We conclude that [appellant's] cause of action in subrogation accrued at the time of the accident causing the injury, but was not ripe for adjudication until payment was made by substitution of its check for the settlement check of [the tortfeasor's insurer]. An action in subrogation is subject to the same statute of limitations as though the action were sued upon by the insured.
Appellant relies heavily on Sargent v. State Farm Mutual Auto. Ins. Co., 486 N.W.2d 14, 16 (Minn. App. 1992) (holding that when a policy provides that there will be no coverage until the limits of liability of applicable policies have been exhausted by payments of judgments or settlements, a cause of action for UIM coverage accrues on the "contractual accrual date," i.e., the date on which the claimant received a settlement payment), review denied (Minn. Aug. 4, 1992). We find Sargent distinguishable, however. The policy in this case does not provide that there will be no coverage until other policy limits are exhausted. Absent a "no coverage until" clause like that in Sargent, there is no "contractual accrual date" for this court to adopt.
Finally, we conclude that appellant's argument that he had no right to bring an action until he had received the settlement payment confuses the concept of when a cause of action arises with the concept of when suit may be brought. Payment made to appellant pursuant to a settlement agreement with the tortfeasor was not a part of appellant's cause of action under the policy; it was only a step in ascertaining the amount to which appellant was entitled.
[S]teps taken by a claimant in ascertaining what underinsured motorist benefits [he] might be entitled to, do not preclude the statute of limitations from beginning to run. At the time of the accident the injured person surveys [his] legal remedies and decides how best in the next 6 years to proceed, but the fact that the damages are unknown or unpredictable does not stop the 6 years from running.
O'Neill, 381 N.W.2d at 441.
Appellant's argument presupposes that the statute of limitations began to run when he was able to sue, not when his cause of action accrued. The fallacy of this presupposition was recognized recently in Hermeling and was also addressed over 80 years ago in an analysis that remains as sound today as when written:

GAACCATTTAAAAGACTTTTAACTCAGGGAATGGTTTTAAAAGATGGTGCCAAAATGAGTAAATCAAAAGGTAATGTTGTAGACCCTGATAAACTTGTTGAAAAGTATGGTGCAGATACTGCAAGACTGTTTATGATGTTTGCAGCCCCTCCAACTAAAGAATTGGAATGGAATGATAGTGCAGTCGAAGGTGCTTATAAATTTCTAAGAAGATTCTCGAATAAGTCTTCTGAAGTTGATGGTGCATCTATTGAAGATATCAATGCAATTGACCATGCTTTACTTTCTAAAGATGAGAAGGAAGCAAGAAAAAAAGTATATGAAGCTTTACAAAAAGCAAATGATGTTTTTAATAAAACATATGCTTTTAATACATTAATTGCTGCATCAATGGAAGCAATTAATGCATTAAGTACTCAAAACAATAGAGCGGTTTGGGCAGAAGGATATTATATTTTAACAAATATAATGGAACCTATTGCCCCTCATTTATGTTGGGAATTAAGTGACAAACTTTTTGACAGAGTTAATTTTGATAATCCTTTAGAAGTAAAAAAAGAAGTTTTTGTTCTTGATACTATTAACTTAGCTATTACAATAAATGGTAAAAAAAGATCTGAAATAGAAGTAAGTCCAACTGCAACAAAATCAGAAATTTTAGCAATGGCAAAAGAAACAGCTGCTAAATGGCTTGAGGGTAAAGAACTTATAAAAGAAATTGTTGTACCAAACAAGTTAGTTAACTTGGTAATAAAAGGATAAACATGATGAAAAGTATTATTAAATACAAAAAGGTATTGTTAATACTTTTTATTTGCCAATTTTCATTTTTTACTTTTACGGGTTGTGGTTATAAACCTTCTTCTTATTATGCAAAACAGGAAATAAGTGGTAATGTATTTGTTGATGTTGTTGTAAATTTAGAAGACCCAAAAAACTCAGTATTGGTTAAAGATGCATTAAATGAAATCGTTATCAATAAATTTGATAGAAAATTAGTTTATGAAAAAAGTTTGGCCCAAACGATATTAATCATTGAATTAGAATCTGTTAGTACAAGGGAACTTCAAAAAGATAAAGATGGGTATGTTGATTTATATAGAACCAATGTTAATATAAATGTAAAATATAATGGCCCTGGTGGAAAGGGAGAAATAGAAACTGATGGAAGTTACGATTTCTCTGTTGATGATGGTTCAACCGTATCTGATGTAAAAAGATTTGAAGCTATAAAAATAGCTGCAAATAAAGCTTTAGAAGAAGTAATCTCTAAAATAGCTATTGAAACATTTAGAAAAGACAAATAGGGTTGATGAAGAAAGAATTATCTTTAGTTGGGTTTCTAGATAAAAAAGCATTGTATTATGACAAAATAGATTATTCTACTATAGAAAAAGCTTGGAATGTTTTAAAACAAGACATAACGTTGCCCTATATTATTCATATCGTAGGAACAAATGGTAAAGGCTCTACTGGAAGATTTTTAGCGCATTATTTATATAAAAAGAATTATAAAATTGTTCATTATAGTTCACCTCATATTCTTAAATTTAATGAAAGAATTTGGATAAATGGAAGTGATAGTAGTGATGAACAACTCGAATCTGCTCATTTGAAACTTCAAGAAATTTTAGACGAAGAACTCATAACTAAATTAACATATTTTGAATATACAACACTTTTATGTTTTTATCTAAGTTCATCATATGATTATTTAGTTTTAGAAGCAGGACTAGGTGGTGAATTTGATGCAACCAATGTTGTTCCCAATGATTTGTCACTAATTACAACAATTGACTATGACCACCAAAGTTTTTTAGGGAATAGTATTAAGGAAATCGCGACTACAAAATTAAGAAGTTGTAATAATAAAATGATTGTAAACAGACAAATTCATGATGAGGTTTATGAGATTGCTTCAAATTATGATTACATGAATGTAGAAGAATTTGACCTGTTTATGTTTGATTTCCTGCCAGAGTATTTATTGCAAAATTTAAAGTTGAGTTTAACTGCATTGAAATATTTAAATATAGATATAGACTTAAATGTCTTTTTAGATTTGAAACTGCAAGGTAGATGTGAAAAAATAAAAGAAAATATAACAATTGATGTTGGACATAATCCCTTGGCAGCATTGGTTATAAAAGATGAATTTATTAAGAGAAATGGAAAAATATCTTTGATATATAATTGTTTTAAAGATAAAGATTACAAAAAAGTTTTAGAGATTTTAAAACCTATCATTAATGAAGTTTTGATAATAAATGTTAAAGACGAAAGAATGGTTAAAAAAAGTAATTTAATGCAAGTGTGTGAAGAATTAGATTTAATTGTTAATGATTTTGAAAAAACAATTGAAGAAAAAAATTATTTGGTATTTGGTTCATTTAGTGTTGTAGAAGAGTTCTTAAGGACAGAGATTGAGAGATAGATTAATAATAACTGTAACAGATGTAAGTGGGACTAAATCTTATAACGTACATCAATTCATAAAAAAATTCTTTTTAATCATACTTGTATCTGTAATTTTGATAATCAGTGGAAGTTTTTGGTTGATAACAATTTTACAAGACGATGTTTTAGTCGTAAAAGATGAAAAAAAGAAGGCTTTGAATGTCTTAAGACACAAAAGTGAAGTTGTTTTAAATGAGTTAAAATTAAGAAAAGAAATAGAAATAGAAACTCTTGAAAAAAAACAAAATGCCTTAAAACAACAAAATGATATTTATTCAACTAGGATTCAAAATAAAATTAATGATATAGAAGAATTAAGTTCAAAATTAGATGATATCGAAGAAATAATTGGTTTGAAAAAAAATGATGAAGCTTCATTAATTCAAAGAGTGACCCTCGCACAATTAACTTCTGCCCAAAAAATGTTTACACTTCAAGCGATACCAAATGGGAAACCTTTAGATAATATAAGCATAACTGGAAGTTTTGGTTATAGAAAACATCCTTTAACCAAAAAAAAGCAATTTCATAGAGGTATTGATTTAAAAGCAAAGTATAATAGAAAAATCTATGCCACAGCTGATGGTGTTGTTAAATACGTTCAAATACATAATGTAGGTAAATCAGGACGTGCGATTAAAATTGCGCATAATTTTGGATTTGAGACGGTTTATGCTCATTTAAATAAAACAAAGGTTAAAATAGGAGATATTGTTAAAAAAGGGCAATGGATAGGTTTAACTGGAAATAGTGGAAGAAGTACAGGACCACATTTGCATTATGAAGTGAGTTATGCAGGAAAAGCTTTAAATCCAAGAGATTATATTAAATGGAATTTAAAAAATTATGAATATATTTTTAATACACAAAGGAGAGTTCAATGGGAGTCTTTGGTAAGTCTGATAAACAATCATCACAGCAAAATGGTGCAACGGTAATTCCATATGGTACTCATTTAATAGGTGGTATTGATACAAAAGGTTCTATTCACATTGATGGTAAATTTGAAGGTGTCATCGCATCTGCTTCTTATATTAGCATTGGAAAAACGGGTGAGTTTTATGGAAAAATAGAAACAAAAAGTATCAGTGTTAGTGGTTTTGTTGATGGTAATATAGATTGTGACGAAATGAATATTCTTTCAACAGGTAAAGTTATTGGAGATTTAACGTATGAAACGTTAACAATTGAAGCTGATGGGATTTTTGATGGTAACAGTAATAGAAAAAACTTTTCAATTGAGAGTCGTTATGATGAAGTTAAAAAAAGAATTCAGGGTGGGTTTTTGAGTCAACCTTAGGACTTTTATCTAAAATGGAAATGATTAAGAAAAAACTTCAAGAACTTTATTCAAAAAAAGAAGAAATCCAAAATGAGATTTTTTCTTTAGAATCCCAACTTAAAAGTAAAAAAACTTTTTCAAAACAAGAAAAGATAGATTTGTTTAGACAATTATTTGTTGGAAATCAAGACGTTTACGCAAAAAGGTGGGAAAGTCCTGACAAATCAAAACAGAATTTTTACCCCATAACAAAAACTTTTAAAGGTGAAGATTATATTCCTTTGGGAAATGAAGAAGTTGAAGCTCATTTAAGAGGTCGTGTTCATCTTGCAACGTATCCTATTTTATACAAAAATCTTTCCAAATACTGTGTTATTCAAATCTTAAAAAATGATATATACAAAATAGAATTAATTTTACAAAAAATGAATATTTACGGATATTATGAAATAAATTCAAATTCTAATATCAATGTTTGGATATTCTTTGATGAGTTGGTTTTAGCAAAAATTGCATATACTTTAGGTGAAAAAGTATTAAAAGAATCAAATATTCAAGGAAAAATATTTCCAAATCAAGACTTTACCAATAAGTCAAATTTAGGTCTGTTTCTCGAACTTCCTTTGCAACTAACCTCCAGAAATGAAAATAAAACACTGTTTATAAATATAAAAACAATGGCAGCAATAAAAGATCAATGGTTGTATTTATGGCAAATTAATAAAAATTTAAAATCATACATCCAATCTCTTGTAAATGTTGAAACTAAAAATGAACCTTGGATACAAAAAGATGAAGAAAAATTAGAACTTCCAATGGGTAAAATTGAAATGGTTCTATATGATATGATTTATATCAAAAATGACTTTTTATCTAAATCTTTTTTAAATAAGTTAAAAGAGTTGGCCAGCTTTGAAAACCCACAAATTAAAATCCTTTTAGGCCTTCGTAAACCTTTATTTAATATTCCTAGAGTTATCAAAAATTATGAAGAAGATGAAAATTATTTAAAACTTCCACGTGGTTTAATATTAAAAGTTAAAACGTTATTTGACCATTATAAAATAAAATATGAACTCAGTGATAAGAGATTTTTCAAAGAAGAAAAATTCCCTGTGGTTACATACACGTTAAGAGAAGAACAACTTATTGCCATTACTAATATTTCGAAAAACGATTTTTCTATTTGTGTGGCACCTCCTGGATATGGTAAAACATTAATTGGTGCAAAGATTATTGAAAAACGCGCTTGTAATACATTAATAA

The time within which an action must be commenced begins to run when the cause of action accrues. It does not necessarily follow that the right to sue on the cause of action arises immediately when the cause of action accrues. It may be necessary to obtain leave of court, to make a demand, or to give a notice before suit can be brought on the cause of action; but where such a condition precedent is not a part of the right or cause of action, but merely a part of or one step in the remedy, it does not delay the running of the statute. * * * [T]he test is whether the performance of the condition is a part of the cause of action, or merely a part of or step in the remedy.
Swing v. Barnard-Cope Mfg. Co., 115 Minn. 47, 50, 131 N.W. 855, 856 (1911). Appellant's receipt of the settlement payment from the tortfeasor in this case was merely a step in appellant's remedy. His right to bring an action was not contingent upon it.
D E C I S I O N
The statute of limitations on an UIM cause of action begins to run on the day of the accident.
* Retired judge of the Minnesota Court of Appeals, serving by appointment pursuant to Minn. Const. art. VI, § 10.
It is undisputed that the statute of limitations is six years, pursuant to Minn. Stat. §§ 541.05, subd. 1(1) (1996) (providing six years for contract cases), and 541.05, subd. 1(5) (1996) (providing six years for tort cases).
Appellant's policy reads:
If the damages are caused by an underinsured motor vehicle, the most we pay will be the lesser of:
a. the difference between the limits of liability of this coverage and the amount paid to the insured by or for any person or organization who is or may be held legally liable for the bodily injury; or
b. the difference between the amount of the insured's damages for bodily injury, and the amount paid to the insured by or for any person or organization who is or may be held legally liable for the bodily injury.